Eri Gentry, founder of DIY biohacker lab, talks about her favorite tools

My colleague at Institute for the Future, Eri Gentry, is the guest on the Cool Tools Show this week. Eri is the founding president of BioCurious, the first hackerspace for biology. She is also co-founder of the emotional wellbeing site, My Happy Tools.

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Show notes:

Niice.com

"For my work at Institute for the Future we're often trying to distill these nebulous concepts about the future into images and into words that people can understand. It’s really important that we get the visual part down right, but most sites aren’t really great for visual inspiration. … but Niice is this incredible site that shows you really creative imagery and often a lot of original art from artists, which is great because sometimes it can be hard to access the people doing really interesting creative work. Niice is meant, I believe, for designers and for design firms to do premium mood boards. … The great thing about this site is it can make me associate new concepts actually that I hadn’t before. It’s a really neat way to think about the future visually."

Double eyelid tape ($12)

"Double eyelid tape is literally a small strip of adhesive that you place on your eyelid to create or change your crease. For those of us not blessed with pronounced eyelid creases, this product is amazing. Read the rest

Maker Update #31

This week on Maker Update: an autonomous beach-roving art bot, Kickstarter wants your ideas, a project that makes kits for other projects, GUIs for Raspberry Pi, stipple ceramics, and Donald Bell shows you why digital calipers are cool. Show notes here.

Read the rest

Robot Maker and YouTuber Simone Giertz's favorite tools

Our guest this week on the Cool Tools Show is Simone Giertz. Simone is a Swedish native who now resides in San Francisco. Millions of people come to watch her build shitty robots on YouTube and she recently launched her own astronaut training program to get herself into space. Simone's videos have been featured on The Ellen Show, The Late Show, Mashable, Business Insider, Wired, Conan O'Brien, and more. Whilst most recently joining master builder Adam Savage's tested team.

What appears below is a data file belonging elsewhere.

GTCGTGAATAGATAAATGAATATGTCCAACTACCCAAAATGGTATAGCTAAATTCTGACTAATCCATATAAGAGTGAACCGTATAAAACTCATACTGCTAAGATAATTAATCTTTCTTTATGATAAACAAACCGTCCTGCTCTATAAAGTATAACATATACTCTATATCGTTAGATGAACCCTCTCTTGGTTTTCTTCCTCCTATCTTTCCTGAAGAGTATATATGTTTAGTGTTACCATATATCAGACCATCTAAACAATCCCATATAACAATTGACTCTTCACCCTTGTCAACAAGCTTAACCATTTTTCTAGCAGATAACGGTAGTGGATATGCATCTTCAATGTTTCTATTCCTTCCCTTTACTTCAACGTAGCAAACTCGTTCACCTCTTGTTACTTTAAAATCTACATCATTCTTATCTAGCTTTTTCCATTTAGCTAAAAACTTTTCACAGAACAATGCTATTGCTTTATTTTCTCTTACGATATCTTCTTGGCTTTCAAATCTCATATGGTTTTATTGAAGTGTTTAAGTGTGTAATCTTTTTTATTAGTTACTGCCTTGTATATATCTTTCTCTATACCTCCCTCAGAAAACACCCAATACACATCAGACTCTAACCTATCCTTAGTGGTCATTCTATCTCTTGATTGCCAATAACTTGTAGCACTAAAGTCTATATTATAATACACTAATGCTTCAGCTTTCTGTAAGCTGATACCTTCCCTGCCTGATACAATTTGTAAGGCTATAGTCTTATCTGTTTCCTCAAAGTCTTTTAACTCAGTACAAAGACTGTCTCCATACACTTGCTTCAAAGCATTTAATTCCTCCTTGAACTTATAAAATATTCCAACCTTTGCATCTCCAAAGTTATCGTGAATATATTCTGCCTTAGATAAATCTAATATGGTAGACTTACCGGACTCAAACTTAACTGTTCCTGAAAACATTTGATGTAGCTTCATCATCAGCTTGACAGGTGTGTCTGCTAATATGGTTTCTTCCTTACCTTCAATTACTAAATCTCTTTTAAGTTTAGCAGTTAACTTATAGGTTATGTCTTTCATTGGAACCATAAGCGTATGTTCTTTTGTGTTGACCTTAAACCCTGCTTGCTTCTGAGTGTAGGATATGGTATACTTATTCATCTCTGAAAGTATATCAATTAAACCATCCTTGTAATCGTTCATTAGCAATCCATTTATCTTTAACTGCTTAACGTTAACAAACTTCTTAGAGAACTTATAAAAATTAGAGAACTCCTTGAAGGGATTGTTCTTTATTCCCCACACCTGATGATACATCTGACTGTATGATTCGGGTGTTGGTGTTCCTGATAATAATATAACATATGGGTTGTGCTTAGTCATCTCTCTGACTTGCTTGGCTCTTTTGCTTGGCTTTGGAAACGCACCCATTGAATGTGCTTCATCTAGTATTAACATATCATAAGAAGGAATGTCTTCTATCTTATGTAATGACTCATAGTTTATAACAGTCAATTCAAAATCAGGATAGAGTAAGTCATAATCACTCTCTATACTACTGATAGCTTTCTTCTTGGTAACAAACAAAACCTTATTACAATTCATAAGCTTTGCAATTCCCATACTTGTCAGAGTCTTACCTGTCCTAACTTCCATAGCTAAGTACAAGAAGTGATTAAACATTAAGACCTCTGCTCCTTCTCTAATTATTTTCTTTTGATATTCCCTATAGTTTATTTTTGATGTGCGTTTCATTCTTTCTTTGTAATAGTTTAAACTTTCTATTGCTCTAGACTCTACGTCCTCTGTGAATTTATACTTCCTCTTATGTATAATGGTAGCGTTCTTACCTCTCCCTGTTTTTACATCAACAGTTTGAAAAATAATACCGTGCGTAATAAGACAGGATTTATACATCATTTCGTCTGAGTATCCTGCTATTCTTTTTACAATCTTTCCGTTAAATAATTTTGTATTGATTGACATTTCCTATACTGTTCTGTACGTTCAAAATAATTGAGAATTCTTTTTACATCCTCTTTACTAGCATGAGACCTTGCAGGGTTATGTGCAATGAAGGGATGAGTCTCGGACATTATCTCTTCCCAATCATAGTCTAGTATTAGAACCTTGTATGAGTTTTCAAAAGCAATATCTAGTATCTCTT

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Show notes:

Dremel 4200 ($114) “I started building stuff about 3 years and I’m rediscovering everything that people have known for a long time. … Dremel tool kind of goes in the line of that … it blew my mind because I do a lot of aluminum fabrications. I make parts out of aluminum frames or customized parts that I already have and for that it's freakin' great because it's like having your own arm do it but at a much higher RPM. It's like a little pen. It's just such an accessible tool. You're just sitting there and you're cutting. It has the tiniest little cutter blades and it’s just nice. … It’s a super versatile tool and it takes up no space.”

Original Prusa i3 MK2S kit ($699)

"I am definitely not an authority in 3D printing. I am a total 3D printing novice. Read the rest

Maker Update video #28

My friend Donald Bell produces and hosts a weekly video show called The Maker Update. Each week in Maker Update, Donald will take a closer look at one of the tools from the archive of Cool Tools (a tool review site I run with Kevin Kelly. This week, Donald checks out a nifty plastic glue bottle. It's in the video above, and here is Donald's companion post for this episode so you can find out more about all the things Donald talks about. Read the rest

Myst's Robyn Miller talks about his favorite music-making tools

My guest on the Cool Tools Show week is Robyn Miller. Robyn co-founded Cyan Worlds in the late 1980s, where he designed and directed the landmark video games Myst and its sequel Riven. In 2010, he co-founded Zoo Break Gun Club LLC, with producer/filmmaker Mischa Jakupcak. ZBGC has produced several films and has projects in development for film, television and virtual reality. Read the rest

Favorite tools from the director of Creative Collisions at the San Jose Tech Museum

Over at Cool Tools, we interviewed Danny Haeg, director of Creative Collisions at the Tech Museum in San Jose, California. He moved here from Minnesota to jump into the simmering maker-melting-pot that is Silicon Valley.

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Show notes:

Allbirds ($95)

"I feel slightly irresponsible for advising people to buy $95 shoes. I didn't think I would do that either, until I put these on. Now I get it. I'm converted. Allbirds are very new and they're fantastic. ... They're not like technical running shoes or anything like that, they're sort of lounging shoes. They're all merino wool from New Zealand. They're so comfortable. … It's been the shoe I've been wearing every day since I got them, because I've just been going to work and doing my business. I just suggest people give it a shot and if they don't like them, they can send it back. It's free returns and all that stuff."

Cold Saw (varies), also TechShop membership

"I think this is my favorite tool of all time. I didn't even know about it until a few years ago. … It's slow, which is very perplexing. It's so slow that you can just see the individual teeth rolling around. It's like 100 RPM. It makes these perfectly smooth cuts. There's like a little burr that you can knock off with a file. It makes smooth cuts, it makes them square, it makes them fast, it's really safe. Read the rest

Cool Tools' complete 2016 holiday gift guide

There is still enough time to buy cool tools as gifts and have them arrive before Christmas. Here's Cool Tools' complete list of gift ideas for 2016. Read the rest

Check out Cool Tools' holiday gift guide